Diagrammatic Algebra, Part 1

J. Scott Carter (University of South Alabama)

This talk is based upon joint work with Seiichi Kamada. Abstract tensor notation for multi-linear maps uses boxes with in-coming and out-going strings to represent structure constants. A judicious choice of variables for such constants leads to the diagrammatic representation: boxes are replaced by glyphs. One of the most simple examples of a multi-category is the diagrammatic representation of embedded surfaces in 3-space that we all grew up learning. The standard drawing of a torus (an oval, a smile and a moustache) is a representation based upon drawings of surface singularities. We start from a two object category with a pair of arrows that relate them. Cups and caps are constructed easily. From these, births, deaths, saddles, forks, and cusps are created as triple arrows. At the top level, there are critical cancellations, lips, beak-to-beak, horizontal cusps, and swallow-tails. Interestingly, the structure extends inductively to describe many relations about handles in higher dimensions.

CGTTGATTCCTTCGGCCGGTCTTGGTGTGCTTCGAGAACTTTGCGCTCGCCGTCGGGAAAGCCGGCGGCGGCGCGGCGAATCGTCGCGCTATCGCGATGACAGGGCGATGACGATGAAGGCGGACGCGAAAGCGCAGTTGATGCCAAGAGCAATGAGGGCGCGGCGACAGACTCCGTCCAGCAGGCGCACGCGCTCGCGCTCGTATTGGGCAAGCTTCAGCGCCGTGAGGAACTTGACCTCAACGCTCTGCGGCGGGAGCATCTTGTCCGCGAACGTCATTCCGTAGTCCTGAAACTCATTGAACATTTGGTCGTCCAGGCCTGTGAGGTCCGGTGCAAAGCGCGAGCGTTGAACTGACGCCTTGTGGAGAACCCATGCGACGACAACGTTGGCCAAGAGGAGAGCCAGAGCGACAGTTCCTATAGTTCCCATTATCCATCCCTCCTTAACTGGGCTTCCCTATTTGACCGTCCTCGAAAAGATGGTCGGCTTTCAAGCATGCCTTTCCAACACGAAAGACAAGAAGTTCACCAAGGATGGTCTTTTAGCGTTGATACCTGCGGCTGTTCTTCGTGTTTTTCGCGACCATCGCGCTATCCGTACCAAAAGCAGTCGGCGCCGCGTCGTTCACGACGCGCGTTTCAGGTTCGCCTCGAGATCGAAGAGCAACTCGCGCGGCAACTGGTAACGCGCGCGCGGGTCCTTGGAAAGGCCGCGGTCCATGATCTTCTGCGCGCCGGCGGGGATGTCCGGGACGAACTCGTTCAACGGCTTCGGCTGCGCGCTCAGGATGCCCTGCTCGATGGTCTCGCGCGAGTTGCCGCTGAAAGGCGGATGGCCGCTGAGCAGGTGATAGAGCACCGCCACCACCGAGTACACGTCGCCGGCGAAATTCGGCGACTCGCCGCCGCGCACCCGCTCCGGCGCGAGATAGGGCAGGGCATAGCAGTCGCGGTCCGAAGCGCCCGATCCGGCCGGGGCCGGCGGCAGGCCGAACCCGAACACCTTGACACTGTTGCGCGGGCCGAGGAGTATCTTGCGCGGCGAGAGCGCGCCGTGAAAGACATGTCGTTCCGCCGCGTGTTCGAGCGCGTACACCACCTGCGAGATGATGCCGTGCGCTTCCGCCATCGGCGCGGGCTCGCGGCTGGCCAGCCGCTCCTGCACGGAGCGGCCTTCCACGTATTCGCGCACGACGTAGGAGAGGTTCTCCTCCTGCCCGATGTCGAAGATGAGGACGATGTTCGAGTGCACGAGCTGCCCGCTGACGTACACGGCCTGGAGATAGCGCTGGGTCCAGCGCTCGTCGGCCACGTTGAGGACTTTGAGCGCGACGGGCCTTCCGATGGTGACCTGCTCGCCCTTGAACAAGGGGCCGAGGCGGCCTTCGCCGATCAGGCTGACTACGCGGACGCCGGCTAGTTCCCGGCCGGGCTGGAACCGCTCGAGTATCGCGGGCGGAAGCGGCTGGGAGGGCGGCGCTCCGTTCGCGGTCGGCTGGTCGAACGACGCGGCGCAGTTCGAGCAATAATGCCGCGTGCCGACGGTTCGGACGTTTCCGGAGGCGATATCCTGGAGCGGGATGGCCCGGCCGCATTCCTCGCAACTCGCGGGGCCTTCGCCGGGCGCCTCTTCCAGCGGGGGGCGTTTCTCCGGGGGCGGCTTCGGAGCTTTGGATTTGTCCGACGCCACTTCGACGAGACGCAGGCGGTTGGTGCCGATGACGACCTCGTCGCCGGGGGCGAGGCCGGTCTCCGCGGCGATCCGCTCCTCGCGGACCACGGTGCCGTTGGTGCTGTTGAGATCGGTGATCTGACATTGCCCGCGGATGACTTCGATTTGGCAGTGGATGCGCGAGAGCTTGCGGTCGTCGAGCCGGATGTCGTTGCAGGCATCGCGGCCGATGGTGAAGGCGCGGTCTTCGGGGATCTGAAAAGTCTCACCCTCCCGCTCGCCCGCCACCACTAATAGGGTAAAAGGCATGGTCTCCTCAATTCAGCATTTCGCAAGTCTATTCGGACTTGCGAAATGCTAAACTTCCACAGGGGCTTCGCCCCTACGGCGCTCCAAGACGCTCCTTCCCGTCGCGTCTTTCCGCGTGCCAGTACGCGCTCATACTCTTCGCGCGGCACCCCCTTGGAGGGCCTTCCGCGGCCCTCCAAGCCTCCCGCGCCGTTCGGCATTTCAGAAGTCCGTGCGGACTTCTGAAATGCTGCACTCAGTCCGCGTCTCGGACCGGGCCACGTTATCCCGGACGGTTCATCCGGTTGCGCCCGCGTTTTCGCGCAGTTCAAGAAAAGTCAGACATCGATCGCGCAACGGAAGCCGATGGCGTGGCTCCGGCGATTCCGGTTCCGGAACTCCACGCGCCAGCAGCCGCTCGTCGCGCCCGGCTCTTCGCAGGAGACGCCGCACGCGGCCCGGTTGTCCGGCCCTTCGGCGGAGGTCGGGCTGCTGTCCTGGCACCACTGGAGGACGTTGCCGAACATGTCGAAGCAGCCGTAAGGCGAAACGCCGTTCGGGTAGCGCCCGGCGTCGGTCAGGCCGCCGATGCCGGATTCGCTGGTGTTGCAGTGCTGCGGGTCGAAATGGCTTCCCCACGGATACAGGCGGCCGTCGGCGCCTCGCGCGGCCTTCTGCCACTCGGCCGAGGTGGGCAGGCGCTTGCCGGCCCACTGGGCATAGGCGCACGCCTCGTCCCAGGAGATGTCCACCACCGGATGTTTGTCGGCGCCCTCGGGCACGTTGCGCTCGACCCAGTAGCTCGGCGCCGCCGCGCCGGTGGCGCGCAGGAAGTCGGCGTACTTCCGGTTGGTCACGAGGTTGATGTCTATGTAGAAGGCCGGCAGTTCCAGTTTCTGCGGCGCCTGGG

CKVK* Recommendation: The talk has many beautiful figures that are best viewed on Youtube in HD.

2 thoughts on “Diagrammatic Algebra, Part 1

  1. Thank you for a great talk! If you would like to ask a question of Prof. Carter, please reply to this comment below.

    1. To compose arrows in a category, I just continue from one to the next and complete the triangle. How do I compose arrows globularly? Thank you!

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